For those into astronomy, is there a trend to when or by how much Neptune varies from its predicted orbit? Call me simplistic, but could the variation in its orbit be maximized when both Saturn and Jupiter are opposite Neptune? Or, does the mysterious “tug” appear to be from something beyond Neptune?

Where do you find descriptions of Neptune straying from its predicted orbit?

Maury had a whole show about it. Larissa’s got a big mouth.

I didn’t even know it did stray, but I don’t understand your questions - if there was a trend, that would *be* a factor in the predicted orbit.

You’d better keep an eye on Uranus!

If it’s this kind of phenomenon Jinx is asking about the answer is that anyone discussing surprise tugs on Neptune have accounted for and eliminated the influence of all the known bodies in the Solar System.

And I assume the focus on Saturn in the linked article is that the presence of Cassini gives us more accurate data on Saturn’s orbit than we get from Earth based observation.

Interesting.

Can someone verify this:

Would it be 16 times as bright if twice as close? I think the inverse-square law of light intensity operates twice — once Sun to Nine, once Nine to us.

But it would be smaller if closer. Assuming Nine is at distance d, has radius r and is of some fixed density, to get equivalent pull on Saturn, r[sup]3[/sup] ∝ d[sup]2[/sup], right? With this I get 6.35 times as bright, not 16 times.

Where did I go wrong?

My area of expertise is logic rather than math, and history rather than astronomy, but wouldn’t an objects brightness depend more on it’s reflectivity than anything else? Or what it’s composed of?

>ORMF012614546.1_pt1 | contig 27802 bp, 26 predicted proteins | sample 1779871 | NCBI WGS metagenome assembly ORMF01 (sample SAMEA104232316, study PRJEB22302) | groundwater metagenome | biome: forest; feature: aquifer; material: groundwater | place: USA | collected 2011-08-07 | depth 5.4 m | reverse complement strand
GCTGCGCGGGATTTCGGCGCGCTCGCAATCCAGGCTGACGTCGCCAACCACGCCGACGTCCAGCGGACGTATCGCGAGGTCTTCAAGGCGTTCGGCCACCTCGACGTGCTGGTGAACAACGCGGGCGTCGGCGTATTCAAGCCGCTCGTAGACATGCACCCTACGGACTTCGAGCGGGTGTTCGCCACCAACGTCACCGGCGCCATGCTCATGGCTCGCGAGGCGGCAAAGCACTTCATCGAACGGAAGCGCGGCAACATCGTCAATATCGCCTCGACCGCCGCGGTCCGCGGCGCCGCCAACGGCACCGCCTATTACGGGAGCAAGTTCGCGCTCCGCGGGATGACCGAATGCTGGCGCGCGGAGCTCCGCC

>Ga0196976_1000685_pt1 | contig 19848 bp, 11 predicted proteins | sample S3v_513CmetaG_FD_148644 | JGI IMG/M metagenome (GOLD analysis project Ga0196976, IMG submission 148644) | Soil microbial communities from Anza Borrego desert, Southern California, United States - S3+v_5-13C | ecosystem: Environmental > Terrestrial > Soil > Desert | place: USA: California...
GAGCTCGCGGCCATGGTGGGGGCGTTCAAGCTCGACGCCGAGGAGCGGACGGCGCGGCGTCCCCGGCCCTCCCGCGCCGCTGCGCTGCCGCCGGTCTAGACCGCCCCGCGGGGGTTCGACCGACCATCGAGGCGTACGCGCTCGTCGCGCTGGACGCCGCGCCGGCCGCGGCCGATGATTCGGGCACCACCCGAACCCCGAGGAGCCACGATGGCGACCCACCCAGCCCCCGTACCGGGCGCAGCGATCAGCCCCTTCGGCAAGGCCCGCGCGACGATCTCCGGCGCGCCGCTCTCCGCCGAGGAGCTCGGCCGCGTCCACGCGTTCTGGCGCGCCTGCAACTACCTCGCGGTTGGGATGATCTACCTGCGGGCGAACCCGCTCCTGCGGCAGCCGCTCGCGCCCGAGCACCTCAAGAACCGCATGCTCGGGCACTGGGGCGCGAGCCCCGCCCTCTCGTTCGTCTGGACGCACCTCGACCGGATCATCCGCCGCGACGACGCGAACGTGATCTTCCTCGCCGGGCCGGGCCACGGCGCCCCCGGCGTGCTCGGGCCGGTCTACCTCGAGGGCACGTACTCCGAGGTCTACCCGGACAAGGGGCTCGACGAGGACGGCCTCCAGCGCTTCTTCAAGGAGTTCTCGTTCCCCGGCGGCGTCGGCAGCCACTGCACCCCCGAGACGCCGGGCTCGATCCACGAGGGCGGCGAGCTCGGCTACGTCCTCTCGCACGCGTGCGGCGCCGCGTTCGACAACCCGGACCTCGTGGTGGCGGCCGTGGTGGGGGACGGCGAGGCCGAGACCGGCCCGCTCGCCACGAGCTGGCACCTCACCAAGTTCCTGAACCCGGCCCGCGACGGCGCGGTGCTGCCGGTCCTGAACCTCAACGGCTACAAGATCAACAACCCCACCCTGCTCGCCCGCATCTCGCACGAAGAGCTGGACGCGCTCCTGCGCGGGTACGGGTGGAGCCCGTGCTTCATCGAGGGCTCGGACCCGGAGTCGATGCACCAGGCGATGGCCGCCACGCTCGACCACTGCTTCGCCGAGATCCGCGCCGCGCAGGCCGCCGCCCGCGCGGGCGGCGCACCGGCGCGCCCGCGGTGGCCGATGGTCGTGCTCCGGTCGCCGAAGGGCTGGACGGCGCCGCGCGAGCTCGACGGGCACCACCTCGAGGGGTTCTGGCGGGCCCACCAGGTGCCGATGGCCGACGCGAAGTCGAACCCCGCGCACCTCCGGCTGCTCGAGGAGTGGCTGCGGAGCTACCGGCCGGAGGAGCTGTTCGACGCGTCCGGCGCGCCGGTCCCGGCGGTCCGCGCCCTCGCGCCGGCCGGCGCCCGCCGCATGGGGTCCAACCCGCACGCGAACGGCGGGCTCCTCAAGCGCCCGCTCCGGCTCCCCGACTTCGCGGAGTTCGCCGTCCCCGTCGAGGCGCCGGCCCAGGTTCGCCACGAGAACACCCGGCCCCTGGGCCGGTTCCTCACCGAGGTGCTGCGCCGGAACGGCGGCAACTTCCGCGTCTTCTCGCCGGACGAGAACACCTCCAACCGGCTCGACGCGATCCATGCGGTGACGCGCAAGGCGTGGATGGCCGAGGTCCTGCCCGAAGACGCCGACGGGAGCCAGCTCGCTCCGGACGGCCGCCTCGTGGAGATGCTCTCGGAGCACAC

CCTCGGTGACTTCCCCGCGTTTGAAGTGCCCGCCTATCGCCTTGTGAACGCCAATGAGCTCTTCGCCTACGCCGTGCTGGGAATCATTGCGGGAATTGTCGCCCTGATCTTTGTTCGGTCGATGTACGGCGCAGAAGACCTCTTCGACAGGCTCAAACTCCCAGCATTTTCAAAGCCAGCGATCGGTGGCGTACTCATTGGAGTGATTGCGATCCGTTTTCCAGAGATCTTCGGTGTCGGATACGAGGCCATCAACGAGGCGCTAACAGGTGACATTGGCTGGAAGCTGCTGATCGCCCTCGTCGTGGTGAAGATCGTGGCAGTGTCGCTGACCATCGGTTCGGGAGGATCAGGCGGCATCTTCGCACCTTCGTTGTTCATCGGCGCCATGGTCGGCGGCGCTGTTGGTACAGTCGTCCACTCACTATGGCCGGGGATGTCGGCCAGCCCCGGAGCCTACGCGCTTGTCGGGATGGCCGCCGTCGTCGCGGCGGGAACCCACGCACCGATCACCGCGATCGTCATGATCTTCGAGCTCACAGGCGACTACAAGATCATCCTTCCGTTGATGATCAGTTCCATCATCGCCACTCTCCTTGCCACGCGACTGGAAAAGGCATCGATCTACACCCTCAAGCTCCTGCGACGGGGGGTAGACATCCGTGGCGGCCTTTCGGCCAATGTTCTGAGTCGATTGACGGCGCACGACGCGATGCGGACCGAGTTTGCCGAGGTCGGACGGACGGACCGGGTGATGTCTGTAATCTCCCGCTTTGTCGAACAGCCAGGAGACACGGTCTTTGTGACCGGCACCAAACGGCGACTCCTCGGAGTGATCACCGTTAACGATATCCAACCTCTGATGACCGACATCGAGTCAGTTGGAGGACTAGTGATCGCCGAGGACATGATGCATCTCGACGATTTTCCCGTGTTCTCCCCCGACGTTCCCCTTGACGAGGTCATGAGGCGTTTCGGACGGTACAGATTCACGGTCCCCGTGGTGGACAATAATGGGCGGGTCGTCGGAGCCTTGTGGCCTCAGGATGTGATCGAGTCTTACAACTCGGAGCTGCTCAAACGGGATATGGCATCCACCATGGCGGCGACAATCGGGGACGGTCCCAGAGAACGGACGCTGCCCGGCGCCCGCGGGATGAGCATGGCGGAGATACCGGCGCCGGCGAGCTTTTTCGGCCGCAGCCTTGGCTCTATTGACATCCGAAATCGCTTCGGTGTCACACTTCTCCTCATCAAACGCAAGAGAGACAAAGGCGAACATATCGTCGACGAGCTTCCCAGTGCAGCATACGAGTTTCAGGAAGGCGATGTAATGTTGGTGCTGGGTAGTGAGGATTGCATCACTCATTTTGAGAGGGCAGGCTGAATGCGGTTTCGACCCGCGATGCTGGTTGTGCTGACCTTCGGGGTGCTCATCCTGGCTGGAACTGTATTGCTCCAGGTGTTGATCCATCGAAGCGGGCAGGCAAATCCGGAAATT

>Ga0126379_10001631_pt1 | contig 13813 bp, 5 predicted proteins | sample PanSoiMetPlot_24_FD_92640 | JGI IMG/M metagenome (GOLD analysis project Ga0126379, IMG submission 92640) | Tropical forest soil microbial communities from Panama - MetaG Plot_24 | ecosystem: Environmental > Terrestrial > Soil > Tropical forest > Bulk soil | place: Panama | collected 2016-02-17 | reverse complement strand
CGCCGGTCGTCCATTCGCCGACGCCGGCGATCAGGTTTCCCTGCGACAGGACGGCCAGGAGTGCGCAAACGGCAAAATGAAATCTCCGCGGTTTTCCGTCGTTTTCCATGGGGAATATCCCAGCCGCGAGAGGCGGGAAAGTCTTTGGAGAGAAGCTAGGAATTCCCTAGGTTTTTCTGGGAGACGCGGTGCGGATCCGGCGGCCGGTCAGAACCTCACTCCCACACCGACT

And gravitational effects on the other planets would be affected by distance, yes, but also mass. The further it is from Neptune or Saturn, the more massive it would have to be to have the same effect on their orbits.

I think both webpage and myself approached it from the “all else (including density and albedo) being equal” standpoint. Given such assumptions I’m curious who’s wrong: webpage, me, or (my guess :)) *both*!

Start with I[sub]0[/sub] at the Sun and assume a distance of A = 600 AU.

I(A) = 1/A[sup]2[/sup]

I(earth) = I(A)*1/A[sup]2[/sup]= 1/A[sup4[/sup]

I(2A)= 1/(2A)[sup]2[/sup]

I(earth)=I(2A)*1/(2A)[sup]2[/sup]=1/4A[sup]2[/sup]*1/4A[sup]2[/sup]=1/16A[sup]4[/su]

The moral of the story is that you have to be very careful when saying “all else being equal”, because it can’t all be equal at once. The author of that webpage was assuming “equal size”, but **septimus** was assuming “equal gravitational influence”, and they can’t both be equal.

I had a really difficult time learning partial derivatives, because far too often, issues like this are glossed over, and my intuition of what should be kept equal was often different from the teacher’s. I didn’t really get them until statistical mechanics, where it’s *always* ambiguous, and thus everyone’s always forced to make it clear.